By Gaurav Sharma, Battelle, and Doug Weber, Battelle and University of Pittsburgh
Bioelectronic medicine has shown tremendous promise for the treatment of a broad range of conditions, from heart arrhythmia to depression. To fully realize this potential, medical device developers will need to find ways to move beyond "set and forget" biostimulation devices to closed-loop systems that can provide more responsive and personalized treatments.
Drug therapies remain the standard of care for a broad range of medical conditions, including high blood pressure, chronic pain, autoimmune diseases, and psychiatric disorders. However, in recent years, bioelectronic medicine has risen as a viable alternative for the treatment of many disorders.
Bioelectronic medicine uses devices that connect to the brain or nervous system to monitor, stimulate, or modulate the electronic signals that enable communication between the brain and all body systems. By tapping directly into the body's own electrical communication system, bioelectronic devices can evoke specific responses, such as modulating blood pressure or heart rhythm, reducing inflammation in body systems, or stimulating muscles for sensory-motor rehabilitation.
Biostimulation is especially promising for management of neurological disorders and other chronic conditions that can be regulated through stimulation of the central or peripheral nervous system. Biostimulation devices implanted in the brain (known as deep brain stimulation, or DBS) already are in use for treatment of a number of neurological conditions, including essential tremor, epilepsy, Parkinson's disease, and dystonia. DBS has also shown promise in treating psychiatric disorders including depression, obsessive-compulsive disorder, and Tourette's syndrome, as well as some types of chronic pain.
The peripheral nervous system also can be targeted to treat many diseases. Promising applications include blood pressure management, treatment of inflammatory diseases such as rheumatoid arthritis or Crohn's disease, and management of chronic pain, especially low back pain or peripheral neuropathy. As more is learned about how the nervous system regulates body systems, the potential applications for bioelectronic treatments will continue to grow.
Biostimulation could provide significant advantages for treatment of many chronic conditions. Most drug therapies make their way throughout the body, which can lead to unwanted side effects. In addition, some drugs used to treat chronic conditions, especially those used to treat pain, can be addictive. Bioelectronic therapies, in contrast, can be targeted to specific parts of the nervous system, resulting in fewer side effects and less addictive potential.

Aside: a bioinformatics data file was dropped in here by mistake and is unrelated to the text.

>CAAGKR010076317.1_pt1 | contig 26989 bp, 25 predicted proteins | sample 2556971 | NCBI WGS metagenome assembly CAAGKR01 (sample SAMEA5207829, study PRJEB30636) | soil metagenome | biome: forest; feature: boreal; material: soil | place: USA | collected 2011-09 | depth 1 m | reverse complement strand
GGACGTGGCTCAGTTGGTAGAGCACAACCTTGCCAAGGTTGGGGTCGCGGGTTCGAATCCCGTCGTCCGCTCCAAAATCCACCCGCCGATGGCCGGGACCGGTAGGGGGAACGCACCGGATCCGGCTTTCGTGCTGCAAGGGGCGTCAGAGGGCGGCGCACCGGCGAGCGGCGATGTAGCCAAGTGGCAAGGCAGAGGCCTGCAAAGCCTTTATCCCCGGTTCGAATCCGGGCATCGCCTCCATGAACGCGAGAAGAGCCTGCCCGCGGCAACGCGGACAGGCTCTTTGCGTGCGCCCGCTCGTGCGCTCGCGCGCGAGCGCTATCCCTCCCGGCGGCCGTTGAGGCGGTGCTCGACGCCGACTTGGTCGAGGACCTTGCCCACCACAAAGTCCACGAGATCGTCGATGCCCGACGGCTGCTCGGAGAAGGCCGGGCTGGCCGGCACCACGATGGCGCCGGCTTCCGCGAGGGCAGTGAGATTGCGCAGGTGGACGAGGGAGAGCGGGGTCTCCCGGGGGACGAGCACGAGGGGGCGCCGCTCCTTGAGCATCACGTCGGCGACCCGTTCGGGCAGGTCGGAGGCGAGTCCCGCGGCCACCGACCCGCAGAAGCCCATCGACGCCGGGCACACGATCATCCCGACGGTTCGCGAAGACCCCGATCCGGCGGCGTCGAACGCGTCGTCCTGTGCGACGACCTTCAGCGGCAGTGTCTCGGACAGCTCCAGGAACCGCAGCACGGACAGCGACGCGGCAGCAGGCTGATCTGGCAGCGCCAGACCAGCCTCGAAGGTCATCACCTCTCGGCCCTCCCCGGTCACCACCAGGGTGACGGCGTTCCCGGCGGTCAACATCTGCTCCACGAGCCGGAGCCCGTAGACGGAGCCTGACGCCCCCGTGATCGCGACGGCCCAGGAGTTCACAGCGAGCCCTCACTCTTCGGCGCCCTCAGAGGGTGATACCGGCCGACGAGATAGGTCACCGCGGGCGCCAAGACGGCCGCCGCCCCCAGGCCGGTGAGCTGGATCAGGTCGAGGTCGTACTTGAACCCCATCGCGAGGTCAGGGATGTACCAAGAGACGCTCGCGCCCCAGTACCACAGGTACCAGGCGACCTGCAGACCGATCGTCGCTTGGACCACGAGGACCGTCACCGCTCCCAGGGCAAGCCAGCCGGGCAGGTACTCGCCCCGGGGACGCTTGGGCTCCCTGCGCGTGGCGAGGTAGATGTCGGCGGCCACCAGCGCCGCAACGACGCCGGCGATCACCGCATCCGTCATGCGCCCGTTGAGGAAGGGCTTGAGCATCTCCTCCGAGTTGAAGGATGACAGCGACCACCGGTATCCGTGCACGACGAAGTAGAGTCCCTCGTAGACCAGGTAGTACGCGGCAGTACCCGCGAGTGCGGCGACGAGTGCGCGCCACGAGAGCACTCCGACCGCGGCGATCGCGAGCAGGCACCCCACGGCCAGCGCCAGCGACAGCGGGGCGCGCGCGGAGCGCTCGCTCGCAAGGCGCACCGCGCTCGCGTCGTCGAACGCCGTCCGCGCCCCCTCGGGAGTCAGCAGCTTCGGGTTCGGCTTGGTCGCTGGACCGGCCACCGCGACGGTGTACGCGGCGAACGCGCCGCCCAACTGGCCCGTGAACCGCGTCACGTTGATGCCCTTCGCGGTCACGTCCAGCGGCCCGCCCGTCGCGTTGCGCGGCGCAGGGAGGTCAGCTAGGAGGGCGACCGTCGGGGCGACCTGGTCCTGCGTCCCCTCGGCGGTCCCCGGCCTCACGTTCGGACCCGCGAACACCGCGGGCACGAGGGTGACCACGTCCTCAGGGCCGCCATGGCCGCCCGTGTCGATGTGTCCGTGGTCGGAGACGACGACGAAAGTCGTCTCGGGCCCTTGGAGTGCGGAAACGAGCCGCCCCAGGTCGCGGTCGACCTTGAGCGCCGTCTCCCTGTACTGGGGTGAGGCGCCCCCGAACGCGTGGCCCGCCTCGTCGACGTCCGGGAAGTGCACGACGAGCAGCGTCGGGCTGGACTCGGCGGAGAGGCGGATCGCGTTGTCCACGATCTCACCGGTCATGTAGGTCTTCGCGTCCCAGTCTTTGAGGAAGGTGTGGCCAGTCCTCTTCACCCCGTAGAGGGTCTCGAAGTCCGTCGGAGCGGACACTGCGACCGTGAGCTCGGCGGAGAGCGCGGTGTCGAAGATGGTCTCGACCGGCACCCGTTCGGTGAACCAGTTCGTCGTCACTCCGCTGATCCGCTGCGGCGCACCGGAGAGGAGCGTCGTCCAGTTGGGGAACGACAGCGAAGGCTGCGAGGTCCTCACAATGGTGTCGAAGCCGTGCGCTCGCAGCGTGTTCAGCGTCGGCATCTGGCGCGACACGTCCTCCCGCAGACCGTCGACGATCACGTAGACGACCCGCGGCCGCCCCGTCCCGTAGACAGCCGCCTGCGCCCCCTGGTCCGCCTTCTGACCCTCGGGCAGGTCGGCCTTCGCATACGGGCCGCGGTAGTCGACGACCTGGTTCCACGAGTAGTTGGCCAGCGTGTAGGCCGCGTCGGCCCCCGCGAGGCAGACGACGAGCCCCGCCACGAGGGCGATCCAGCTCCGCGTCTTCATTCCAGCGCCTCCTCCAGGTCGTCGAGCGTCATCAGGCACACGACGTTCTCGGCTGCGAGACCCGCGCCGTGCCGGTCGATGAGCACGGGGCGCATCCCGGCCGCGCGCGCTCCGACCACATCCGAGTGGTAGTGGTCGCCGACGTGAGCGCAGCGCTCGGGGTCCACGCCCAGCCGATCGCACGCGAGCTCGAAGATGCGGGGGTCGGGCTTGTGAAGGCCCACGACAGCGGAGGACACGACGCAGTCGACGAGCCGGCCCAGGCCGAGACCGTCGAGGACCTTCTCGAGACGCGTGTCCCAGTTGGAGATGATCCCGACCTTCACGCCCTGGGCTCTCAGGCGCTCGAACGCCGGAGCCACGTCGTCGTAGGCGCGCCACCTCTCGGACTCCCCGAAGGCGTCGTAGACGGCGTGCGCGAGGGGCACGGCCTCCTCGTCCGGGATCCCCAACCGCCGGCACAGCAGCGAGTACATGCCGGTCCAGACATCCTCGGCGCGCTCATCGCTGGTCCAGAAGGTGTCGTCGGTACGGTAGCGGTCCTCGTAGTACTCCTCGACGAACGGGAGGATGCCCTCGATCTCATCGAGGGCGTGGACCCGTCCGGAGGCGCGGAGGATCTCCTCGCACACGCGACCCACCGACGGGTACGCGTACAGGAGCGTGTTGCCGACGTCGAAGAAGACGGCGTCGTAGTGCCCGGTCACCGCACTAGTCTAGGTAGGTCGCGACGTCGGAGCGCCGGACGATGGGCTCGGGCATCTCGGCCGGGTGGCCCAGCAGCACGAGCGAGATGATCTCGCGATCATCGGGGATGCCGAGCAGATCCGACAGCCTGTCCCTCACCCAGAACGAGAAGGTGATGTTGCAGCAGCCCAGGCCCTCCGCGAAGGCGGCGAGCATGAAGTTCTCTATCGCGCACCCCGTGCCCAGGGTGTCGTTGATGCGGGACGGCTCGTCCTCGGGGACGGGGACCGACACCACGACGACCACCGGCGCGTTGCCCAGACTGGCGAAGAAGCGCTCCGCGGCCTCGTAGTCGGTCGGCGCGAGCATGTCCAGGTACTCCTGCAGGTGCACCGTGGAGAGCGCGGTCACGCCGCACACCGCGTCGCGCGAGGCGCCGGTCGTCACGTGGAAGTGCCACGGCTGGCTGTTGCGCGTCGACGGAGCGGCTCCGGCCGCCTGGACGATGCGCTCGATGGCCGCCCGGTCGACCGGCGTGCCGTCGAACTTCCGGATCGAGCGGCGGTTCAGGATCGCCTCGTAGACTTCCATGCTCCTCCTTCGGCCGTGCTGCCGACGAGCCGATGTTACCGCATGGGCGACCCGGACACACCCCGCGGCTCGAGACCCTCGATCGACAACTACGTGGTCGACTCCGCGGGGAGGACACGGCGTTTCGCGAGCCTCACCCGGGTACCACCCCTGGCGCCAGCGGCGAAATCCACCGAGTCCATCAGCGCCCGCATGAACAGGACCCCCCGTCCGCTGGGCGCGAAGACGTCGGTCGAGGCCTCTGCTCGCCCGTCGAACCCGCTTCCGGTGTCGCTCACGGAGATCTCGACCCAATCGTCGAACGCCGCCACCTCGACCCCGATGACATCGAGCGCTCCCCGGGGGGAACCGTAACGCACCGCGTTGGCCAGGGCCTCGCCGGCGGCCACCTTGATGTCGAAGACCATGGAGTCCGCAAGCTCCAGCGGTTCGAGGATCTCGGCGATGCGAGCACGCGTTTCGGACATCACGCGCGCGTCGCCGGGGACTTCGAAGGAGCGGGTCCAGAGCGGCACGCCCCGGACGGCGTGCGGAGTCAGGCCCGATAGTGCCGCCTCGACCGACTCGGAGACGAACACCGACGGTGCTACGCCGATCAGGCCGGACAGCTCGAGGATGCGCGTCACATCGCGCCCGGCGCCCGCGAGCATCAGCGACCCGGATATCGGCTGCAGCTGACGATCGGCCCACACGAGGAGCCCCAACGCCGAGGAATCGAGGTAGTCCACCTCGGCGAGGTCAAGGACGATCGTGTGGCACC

Preconfigured vs. Closed-Loop Biostimulation Systems
Most bioelectronic devices used today — for example, pacemaker devices that control heart rhythm — are configured in the doctor's office with settings that are not changed between visits. These devices can respond to real-time changes only within the range allowed by these settings. This is similar to the way drug therapies are prescribed: the patient follows the prescribed regimen for a period of time and then goes back to the doctor, who will evaluate their response to the treatment and make adjustments to the prescription, if necessary.
A closed-loop system, in contrast, is able to continuously monitor specific body signals and make adjustments in real time as the body responds to external conditions, internal states, or to the device itself. A number of artificial pancreases currently under development for Type 1 diabetes provide examples of what this looks like in the pharmaceutical world. These devices are intended to monitor blood sugar levels and deliver the exact dose of insulin the patient needs. This allows such systems to adjust the delivery of insulin in real time to the patient's activity levels and eating patterns.
Closed-loop systems allow for tighter control of body systems that can be modulated by drug or bioelectronic therapies. Ultimately, this translates into better control of symptoms, with fewer side effects.
The development of closed-loop bioelectronic technologies would open up many more opportunities for novel treatments, and would make existing applications much more effective. For example:
- A closed loop system for depression could deliver targeted stimulation to areas of the brain known to alleviate depression, monitor specific neurotransmitter levels to determine how well the patient is responding to treatment, and adjust its stimulation levels in response to changes over time.
- A device that stimulates the vagus nerve to control inflammatory response could modulate stimulation in response to changing levels of cytokines that indicate inflammation.